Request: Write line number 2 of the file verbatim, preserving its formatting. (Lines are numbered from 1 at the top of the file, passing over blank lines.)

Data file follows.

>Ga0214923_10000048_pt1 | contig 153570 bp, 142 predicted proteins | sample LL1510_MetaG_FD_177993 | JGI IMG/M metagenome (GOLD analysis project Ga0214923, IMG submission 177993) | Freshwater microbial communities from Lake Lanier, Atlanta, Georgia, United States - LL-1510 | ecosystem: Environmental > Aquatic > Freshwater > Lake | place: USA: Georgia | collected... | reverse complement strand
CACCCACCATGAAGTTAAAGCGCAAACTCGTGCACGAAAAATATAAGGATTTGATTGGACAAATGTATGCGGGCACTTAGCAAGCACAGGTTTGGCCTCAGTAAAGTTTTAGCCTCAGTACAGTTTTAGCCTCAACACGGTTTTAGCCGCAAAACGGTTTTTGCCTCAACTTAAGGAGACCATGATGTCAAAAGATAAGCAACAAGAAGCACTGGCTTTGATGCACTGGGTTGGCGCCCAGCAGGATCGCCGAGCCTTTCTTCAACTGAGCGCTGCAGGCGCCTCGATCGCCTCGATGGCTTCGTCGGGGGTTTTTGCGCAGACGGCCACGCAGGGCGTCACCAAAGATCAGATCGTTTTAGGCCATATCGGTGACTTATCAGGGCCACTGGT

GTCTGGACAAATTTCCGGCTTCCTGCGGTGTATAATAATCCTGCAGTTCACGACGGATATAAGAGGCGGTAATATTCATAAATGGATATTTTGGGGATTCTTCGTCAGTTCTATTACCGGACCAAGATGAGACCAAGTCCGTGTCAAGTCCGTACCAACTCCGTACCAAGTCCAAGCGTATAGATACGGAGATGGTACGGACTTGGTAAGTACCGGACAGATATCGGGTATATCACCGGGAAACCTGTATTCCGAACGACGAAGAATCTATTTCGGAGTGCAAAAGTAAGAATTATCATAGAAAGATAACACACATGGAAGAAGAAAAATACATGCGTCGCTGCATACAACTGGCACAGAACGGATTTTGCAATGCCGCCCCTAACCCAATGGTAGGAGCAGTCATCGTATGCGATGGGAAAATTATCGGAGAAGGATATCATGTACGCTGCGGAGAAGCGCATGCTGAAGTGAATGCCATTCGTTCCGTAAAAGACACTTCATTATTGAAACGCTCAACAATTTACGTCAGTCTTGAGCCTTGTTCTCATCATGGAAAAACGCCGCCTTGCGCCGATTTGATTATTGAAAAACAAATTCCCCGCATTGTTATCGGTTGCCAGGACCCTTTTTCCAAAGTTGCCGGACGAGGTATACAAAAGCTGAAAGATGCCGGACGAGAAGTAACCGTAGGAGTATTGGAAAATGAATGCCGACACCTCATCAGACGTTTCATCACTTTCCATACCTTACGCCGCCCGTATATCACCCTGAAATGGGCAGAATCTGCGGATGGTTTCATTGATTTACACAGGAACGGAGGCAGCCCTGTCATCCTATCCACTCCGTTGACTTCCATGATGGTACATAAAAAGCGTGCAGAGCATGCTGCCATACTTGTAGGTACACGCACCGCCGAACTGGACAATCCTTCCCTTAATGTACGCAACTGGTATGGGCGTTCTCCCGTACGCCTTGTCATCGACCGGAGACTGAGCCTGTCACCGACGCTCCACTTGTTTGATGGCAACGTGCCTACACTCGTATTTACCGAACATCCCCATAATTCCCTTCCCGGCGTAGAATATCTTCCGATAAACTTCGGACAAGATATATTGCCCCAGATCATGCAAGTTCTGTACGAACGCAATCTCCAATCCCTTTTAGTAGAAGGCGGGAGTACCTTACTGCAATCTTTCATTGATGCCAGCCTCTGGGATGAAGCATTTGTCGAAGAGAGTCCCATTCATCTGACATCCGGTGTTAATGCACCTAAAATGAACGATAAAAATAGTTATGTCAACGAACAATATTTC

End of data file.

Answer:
CACCCACCATGAAGTTAAAGCGCAAACTCGTGCACGAAAAATATAAGGATTTGATTGGACAAATGTATGCGGGCACTTAGCAAGCACAGGTTTGGCCTCAGTAAAGTTTTAGCCTCAGTACAGTTTTAGCCTCAACACGGTTTTAGCCGCAAAACGGTTTTTGCCTCAACTTAAGGAGACCATGATGTCAAAAGATAAGCAACAAGAAGCACTGGCTTTGATGCACTGGGTTGGCGCCCAGCAGGATCGCCGAGCCTTTCTTCAACTGAGCGCTGCAGGCGCCTCGATCGCCTCGATGGCTTCGTCGGGGGTTTTTGCGCAGACGGCCACGCAGGGCGTCACCAAAGATCAGATCGTTTTAGGCCATATCGGTGACTTATCAGGGCCACTGGT